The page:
In the study, the application of 6.2 mg and 62 mg of CBD gel per day, for four consecutive days after arthritis pain began, helped treat arthritis in rats.

The results of the animal study showed CBD as a promising treatment for pain relief in humans.

The Pros and Cons of CBD Oil for Gout

The Pros

  • Animal and human studies have reported the benefits of CBD in treating symptoms of gout.
  • CBD is safe for use because it has an excellent safety profile(24)
  • CBD is non-addictive(25). Thus, gout patients may not have to worry about developing a dependence on it. 

The Cons

  • While there are studies on CBD’s potential in alleviating gout symptoms, research on CBD’s effectiveness in treating gout itself is lacking. 
  • The United States Food and Drug Administration (US FDA) has not approved CBD use aside from the treatment of epilepsy. 
  • There is no standard dosage for CBD when used for the treatment of gout. 
  • CBD products are unregulated, resulting in a proliferation of mislabeled CBD products online(26).  

How CBD Oil Compares to Alternative Treatments for Gout

Although gout cannot be cured completely, patients’ lifestyle changes help manage their symptoms. These modifications include weight loss, diet changes, hypertension control, and change in medication regimens(27)

A study has found that cherry consumption helps lower the risk of gout attacks(28).

Studies have also been made on whether vitamin C intake helps in the attenuation of gout. However, the results of these studies are conflicting.

A study reports that vitamin C reduces uric acid levels and prevents gout recurrences(29). Another study, meanwhile, concludes that vitamin C reduces the risk of gout development but does not significantly reduce uric acid in gout patients(30).

Meanwhile, the use of CBD has minimal risk factors, as common side effects include tiredness, diarrhea, and changes in appetite or weight(31). CBD use may also help complement the alternative treatments mentioned previously.

However, it is not recommended to use CBD alongside traditional gout medications, such as corticosteroids(32). The liver enzyme cytochrome P450 metabolizes these medications. 

CBD may inhibit the P450 enzyme system and increase the risk of amplifying the side effects of gout medications(33).

How to Choose the Right CBD for Gout

There are three types of CBD oils: full-spectrum CBD oil, broad-spectrum CBD oil, and isolates.

Full-spectrum oils make use of all the ingredients of cannabis plants, including less than 0.30% THC, fatty acids, flavonoids, terpenes, and essential oils.

The main advantage of using a full-spectrum oil is that its active ingredients synergize to produce an entourage effect. This mechanism is believed to generate maximum therapeutic benefits from the ingredients of the cannabis plant.

Full-spectrum oils contain THC, which may be detected via drug tests. THC may also cause mild psychoactive effects in some individuals.

Gout patients who want to avoid these potential risks may choose to buy broad-spectrum CBD oil. This type of oil has all the ingredients of a full-spectrum oil sans the THC.

Those who are looking for a CBD oil made of pure cannabidiol may purchase CBD isolates. 

CBD Dosage for Gout

The rule when using CBD for gout is to begin with a low dosage. Patients can start with a few milligrams of CBD and increase the dosage in small increments if no adverse effects are observed.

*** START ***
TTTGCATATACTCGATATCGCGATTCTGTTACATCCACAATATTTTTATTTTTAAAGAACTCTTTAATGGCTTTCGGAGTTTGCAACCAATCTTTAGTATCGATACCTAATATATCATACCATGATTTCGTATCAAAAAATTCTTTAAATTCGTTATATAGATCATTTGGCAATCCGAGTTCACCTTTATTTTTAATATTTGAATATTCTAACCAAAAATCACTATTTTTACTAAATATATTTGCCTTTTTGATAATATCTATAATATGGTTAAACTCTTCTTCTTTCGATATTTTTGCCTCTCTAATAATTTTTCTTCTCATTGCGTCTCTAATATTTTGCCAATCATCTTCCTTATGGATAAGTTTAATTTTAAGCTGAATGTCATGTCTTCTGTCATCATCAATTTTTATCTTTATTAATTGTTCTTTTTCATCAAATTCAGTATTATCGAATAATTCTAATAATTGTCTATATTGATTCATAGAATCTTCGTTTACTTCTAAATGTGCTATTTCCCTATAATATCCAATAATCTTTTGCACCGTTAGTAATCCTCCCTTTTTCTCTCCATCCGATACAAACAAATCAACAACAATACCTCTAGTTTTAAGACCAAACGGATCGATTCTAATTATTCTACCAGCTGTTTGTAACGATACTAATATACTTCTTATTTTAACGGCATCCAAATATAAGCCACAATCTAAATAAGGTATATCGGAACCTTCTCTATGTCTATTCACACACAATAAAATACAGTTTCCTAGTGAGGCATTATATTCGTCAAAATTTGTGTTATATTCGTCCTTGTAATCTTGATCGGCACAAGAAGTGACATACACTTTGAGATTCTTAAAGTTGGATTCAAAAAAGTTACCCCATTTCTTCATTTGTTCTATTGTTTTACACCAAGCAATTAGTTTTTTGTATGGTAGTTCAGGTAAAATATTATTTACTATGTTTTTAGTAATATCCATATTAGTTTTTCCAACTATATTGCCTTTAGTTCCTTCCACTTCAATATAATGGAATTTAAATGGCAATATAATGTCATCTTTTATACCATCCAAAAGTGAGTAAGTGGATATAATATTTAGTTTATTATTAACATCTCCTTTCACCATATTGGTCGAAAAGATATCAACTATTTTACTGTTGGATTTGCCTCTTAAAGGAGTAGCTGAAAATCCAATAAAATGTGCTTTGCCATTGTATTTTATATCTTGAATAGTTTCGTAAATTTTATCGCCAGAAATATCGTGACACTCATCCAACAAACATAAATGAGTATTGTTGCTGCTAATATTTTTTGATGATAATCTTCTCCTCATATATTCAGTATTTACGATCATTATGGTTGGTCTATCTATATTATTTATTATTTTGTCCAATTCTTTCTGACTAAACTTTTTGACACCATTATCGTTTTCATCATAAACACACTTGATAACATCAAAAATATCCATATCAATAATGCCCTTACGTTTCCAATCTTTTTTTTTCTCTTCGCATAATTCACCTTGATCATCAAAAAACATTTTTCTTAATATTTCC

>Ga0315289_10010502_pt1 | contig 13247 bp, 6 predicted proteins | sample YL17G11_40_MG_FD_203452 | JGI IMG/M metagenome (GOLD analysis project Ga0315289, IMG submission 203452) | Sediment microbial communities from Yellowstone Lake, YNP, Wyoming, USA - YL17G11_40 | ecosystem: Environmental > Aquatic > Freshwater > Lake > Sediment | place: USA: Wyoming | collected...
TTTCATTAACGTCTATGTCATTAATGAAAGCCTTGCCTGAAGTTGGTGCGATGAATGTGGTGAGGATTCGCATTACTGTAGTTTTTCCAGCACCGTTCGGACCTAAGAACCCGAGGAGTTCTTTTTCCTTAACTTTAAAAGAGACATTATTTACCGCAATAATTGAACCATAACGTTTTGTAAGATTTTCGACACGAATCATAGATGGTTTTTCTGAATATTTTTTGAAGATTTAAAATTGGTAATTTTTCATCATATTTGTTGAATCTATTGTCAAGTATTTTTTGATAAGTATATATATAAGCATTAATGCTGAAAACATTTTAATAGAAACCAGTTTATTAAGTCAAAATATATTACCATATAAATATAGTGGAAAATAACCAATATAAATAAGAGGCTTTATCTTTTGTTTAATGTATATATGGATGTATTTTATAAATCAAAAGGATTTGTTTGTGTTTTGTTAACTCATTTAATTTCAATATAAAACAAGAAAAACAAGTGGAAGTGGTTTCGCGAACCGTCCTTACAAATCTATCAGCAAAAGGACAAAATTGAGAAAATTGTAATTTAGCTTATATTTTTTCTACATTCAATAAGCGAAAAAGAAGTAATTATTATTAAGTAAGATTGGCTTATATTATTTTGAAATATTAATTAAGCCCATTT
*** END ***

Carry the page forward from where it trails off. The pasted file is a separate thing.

The dosage amounts may be increased until significant improvements are noted

Body weight should be considered when choosing a CBD dosage. The heavier the patient, the larger their required dose.

Average adults can take a maximum of around 5 mg of CBD daily.

Before adding CBD to one’s gout medication regimen, always consult with a doctor first.

How to Take CBD for Gout

There are various ways to take CBD in the treatment of gout. One way is through ingestion via CBD oil, CBD tinctures (droppers), CBD pills, CBD gummies, or CBD gel caps. 

When a CBD product goes through the digestive tract, it takes effect in one to two hours. When taken sublingually (under the tongue) through tinctures, CBD may take effect in 15 to 45 minutes. 

CBD can also be applied topically, on body parts affected by gout, as it is available in lotion, salve, or balm format. 

There are CBD oil massages available, which may be beneficial to gout patients. CBD oil may help alleviate pain associated with gout(34).

Another format is CBD vape or pen. When CBD is inhaled, effects may be observed instantaneously. 

However, taking CBD by vaping is not recommended. There have been incidents that suggest that vaping may cause lung problems(35).

Conclusion

Medical cannabis-related products, like CBD, may help in the treatment of gout symptoms. Further research, however, needs to be made on the therapeutic effects of CBD on gout itself. 

Compared to most gout medications, CBD has been shown to have a more favorable safety profile. It is a treatment worth exploring as an added therapy for gout relief.

Before using CBD, patients should inform their doctors first. 


  1. Gout. (28 Jan 2019). Retrieved from https://www.cdc.gov/arthritis/basics/gout.html
  2. Mayo Clinic Staff. (2019 March 1). Gout Diagnosis and Treatment. Retrieved from https://www.mayoclinic.org/diseases-conditions/gout/diagnosis-treatment/drc-20372903
  3. Bruni, N., Della Pepa, C., Oliaro-Bosso, S., Pessione, E., Gastaldi, D., & Dosio, F. (2018). Cannabinoid Delivery Systems for Pain and Inflammation Treatment. Molecules (Basel, Switzerland), 23(10), 2478. https://doi.org/10.3390/molecules23102478